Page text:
A new exhibition of works by artist and activist Tomás Saraceno invites viewers to rethink climate change and environmental justice by focusing on some of the nonhuman entities and elements that surround us, including spiders, their webs, air and the particles of matter we cannot see. Encompassing three quarters of The Shed, Particular Matter(s) is Saraceno’s first major survey exhibition in the US.
The show expands upon Saraceno’s community projects Aerocene, devoted to interdisciplinary pursuits of a post-fossil fuel life, and Arachnophilia, a research-driven initiative that engages in spider studies from the perspective of their webs. Included in the exhibition is Aerocene’s large-scale, ongoing installation Museo Aero Solar (2007-present). Made from colourful, repurposed plastic bags, some of which contain drawings and messages, the sculptural work floats in the air, kept aloft with heat directly from the sun and without the use of fossil fuels.
The Arachnophilia project celebrates spiders and the possibilities of interspecies collaborations. Its community of spiders and caretakers, or diviners, create living, silken architecture that form spider web sculptures, which Saraceno refers to as “spider/web” to emphasize the webs as an extension of the spiders. Displayed at The Shed in glass vitrines in completely dark rooms with bright lights illuminating each spider/web, the sculptures are intricate, visually stunning and underline the fragility of the spider ecosystem.
“Saraceno presents the necessity to reevaluate how we perceive and operate in the world and what to expect from it, which he achieves through interconnected, non-hierarchical collaborations across the human and nonhuman,” says Emma Enderby, The Shed’s curator-at-large. “The air and the particles that define it, spiders and their webs, and our visitors are all protagonists.”
The idea of air as a protagonist is apparent throughout the exhibition as Saraceno engages with issues of air quality and environmental justice. In the work Particular Matter(s) (2020), a beam of light placed around eye level projects across a pitch black room and illuminates millions of tiny particles floating in the air. The viewer walks through the seemingly dusty light, which heightens their awareness of the usually invisible matter in the air we breathe. Experiencing this piece right after viewing the pristine, tenuous spider/webs is a humbling reminder that all ecosystems are interconnected, fragile and subject to the same environmental issues, including air quality.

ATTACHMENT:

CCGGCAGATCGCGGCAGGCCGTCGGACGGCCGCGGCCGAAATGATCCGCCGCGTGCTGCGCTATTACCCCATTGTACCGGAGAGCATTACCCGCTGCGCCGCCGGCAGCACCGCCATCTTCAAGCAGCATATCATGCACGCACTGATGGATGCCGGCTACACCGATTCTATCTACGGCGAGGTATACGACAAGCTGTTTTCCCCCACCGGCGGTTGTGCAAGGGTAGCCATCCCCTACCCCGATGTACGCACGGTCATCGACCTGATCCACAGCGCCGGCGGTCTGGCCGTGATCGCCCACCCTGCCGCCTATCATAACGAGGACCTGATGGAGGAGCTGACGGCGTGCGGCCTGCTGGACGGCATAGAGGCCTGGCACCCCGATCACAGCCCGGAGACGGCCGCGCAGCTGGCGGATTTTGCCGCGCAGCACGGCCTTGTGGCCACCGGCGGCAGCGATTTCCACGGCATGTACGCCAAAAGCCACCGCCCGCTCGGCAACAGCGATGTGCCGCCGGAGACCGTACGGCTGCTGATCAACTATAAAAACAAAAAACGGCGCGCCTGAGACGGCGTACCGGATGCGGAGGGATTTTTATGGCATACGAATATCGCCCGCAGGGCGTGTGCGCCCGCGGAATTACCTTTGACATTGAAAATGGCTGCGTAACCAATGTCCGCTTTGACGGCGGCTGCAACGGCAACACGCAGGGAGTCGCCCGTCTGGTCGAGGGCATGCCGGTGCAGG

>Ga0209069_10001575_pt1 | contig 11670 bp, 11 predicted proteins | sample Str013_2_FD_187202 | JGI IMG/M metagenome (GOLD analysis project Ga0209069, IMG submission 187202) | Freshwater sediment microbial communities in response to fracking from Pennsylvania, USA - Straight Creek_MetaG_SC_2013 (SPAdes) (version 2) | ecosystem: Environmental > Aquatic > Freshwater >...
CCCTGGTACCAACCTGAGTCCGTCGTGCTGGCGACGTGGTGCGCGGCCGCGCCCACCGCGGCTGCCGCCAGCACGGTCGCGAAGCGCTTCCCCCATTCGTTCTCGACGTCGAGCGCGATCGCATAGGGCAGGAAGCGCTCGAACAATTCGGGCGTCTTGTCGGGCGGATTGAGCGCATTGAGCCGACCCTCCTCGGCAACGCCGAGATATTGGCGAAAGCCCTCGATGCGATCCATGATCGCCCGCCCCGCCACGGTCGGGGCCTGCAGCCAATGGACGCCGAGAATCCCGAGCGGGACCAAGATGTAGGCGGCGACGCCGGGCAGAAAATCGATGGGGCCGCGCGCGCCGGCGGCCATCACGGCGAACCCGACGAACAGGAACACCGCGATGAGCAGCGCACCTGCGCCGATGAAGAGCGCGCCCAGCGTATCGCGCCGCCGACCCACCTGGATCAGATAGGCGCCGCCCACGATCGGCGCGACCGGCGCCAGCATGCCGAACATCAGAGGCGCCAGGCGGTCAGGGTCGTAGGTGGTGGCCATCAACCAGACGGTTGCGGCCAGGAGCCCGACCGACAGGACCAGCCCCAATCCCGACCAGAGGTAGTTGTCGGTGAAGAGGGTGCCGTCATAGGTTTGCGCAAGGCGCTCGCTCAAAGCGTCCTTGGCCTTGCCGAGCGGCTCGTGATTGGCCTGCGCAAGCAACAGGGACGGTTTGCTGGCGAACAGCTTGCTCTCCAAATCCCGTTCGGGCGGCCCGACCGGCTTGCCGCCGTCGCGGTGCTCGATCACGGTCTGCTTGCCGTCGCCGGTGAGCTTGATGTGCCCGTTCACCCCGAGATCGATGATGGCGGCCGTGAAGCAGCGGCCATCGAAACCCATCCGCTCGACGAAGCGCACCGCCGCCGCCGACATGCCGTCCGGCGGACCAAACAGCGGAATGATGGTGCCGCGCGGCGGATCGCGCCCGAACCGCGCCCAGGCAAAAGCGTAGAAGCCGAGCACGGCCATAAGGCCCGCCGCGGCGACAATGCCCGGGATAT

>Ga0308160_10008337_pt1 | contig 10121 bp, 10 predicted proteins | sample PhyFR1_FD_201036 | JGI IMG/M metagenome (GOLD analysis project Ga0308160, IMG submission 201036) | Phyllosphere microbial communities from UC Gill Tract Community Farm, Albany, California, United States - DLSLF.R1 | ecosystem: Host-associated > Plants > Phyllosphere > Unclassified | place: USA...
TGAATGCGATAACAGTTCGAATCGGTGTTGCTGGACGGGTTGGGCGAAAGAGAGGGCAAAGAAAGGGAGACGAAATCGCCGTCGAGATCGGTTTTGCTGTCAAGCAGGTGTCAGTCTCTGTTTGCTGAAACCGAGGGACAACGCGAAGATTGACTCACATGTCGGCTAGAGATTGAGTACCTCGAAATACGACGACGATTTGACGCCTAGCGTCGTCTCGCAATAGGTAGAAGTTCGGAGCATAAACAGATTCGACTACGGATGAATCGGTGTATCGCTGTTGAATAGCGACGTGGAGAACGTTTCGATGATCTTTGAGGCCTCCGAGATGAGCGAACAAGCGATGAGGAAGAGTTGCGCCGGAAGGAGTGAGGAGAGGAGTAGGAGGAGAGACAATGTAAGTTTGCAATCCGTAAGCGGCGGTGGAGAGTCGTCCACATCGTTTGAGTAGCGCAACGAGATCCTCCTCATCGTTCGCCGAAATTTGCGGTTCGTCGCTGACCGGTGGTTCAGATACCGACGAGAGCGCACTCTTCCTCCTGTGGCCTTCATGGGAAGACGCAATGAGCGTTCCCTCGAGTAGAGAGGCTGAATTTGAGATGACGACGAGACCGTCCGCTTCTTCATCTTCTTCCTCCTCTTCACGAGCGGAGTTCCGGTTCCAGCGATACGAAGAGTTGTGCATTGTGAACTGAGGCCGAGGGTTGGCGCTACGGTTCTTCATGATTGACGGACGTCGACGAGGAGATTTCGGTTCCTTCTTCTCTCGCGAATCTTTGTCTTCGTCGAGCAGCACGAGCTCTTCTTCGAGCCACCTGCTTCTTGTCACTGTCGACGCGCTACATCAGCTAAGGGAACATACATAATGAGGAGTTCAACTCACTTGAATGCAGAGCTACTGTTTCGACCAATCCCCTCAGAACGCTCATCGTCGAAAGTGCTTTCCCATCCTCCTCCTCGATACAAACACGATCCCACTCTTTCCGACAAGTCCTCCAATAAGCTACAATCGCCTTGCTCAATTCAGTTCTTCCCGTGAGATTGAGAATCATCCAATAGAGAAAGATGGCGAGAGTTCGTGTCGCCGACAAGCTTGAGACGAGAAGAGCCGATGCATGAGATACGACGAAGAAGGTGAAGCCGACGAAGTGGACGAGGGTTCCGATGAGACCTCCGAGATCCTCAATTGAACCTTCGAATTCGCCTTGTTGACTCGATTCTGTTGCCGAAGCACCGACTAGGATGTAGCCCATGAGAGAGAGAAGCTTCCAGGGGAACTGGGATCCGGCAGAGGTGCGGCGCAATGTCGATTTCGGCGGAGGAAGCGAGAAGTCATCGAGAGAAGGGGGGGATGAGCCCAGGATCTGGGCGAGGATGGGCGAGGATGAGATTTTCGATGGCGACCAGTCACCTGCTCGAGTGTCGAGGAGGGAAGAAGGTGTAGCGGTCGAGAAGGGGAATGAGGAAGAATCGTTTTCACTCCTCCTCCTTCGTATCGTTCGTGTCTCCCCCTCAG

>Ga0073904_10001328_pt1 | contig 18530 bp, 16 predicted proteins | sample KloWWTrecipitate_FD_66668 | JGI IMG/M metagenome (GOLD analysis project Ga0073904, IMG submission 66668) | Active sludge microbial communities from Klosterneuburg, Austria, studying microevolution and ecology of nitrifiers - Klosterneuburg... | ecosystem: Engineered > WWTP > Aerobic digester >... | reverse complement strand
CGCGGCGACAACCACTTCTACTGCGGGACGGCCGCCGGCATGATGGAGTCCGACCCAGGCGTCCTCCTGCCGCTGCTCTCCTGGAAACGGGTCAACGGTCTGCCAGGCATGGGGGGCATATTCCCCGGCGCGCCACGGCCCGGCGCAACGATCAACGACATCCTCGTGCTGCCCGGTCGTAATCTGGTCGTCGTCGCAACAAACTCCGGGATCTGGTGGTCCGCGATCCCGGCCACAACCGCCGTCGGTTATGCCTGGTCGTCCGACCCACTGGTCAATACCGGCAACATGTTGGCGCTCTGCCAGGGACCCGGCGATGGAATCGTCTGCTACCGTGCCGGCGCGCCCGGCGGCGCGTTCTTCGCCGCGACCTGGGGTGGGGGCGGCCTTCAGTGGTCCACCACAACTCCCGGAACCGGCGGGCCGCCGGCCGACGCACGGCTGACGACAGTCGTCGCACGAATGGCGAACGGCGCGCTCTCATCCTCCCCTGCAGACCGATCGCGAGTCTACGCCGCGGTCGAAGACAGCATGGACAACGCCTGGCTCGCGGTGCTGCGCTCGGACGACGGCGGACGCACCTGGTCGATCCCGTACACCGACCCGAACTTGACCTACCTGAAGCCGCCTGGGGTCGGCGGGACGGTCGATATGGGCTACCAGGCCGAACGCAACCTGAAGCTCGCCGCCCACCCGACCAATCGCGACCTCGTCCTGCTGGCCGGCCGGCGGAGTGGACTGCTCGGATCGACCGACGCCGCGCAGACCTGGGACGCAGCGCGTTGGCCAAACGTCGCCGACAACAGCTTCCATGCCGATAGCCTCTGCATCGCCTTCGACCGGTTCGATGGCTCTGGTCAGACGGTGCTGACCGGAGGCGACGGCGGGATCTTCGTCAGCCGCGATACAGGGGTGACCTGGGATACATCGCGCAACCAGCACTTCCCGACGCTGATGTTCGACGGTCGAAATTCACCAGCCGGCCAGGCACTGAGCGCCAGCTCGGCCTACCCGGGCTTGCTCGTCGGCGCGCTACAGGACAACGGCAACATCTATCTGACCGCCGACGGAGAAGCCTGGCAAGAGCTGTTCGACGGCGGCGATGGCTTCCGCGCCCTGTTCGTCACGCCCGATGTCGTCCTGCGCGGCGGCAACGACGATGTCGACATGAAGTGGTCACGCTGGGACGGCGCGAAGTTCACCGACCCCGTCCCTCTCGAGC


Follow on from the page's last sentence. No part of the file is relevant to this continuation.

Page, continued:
A highlight of the exhibition is the monumental, multisensory, immersive experience Free the Air: How to hear the universe in a spider/web (2022), commissioned to fill The Shed’s a 17,000 sq. ft interior courtyard. Taking the form of a spherical sculpture 95 ft in diameter, the installation contains two interior wire mesh nets, one suspended at 12 ft and the other at 40 ft. The installation requires a separate ticket, and visitors pick between the upper and lower levels to experience the work.
Starkly contrasting the near total darkness of most of the rooms in the exhibition, the domed walls, walkways, and nets of Free the Air are bright white and bathed in an ethereal light. On the 12 ft high level, rising mist amplifies this otherworldly feeling. Visitors on the higher level look down into the mist from the upper net, which shakes and bounces with every movement. Those on the upper level are not permitted to bring any objects, including cameras or phones, a welcome invitation to fully immerse oneself in the installation. Once visitors are sitting or lying down, the light suddenly dims to black and Saraceno’s eight-minute-long experience begins.
“Unheard voices become felt vibrations in this arachnid concert in four movements. The first movement of the concert is a quiet period, providing an opportunity to detect subtle signals from subsurface seismic sources that would have been concealed in noisier times,” says Saraceno, referring to the vibrations that shake throughout the net. These vibrations were created from recordings of the Earth, including the movement of air particles and the spider/webs on view in the exhibition.
Saraceno describes the sounds that follow as “an aria from Grandmother Spider, played by a solo Trichonephila clavipes, as she plots and maps her web of life”. He adds, ”The rhythm of vibrating spider/webs—more audible since the pandemic-affected reduction of anthropogenic seismic noise—invite visitors to extend their senses towards new forms of embodied cognition.”
Coinciding with Particular Matter(s) is a series of public programmes with Columbia University’s Climate School and Studio Tomás Saraceno that further explore key issues of climate change and environmental justice.
Saraceno’s note on “new forms of embodied cognition” is perhaps the key takeaway from the show. Allowing nonhuman elements to give us a new sense of awareness is a reminder of the interconnectivity of all species. Even the things we cannot see are part of our ecosystem, and to protect one body, we must protect all bodies.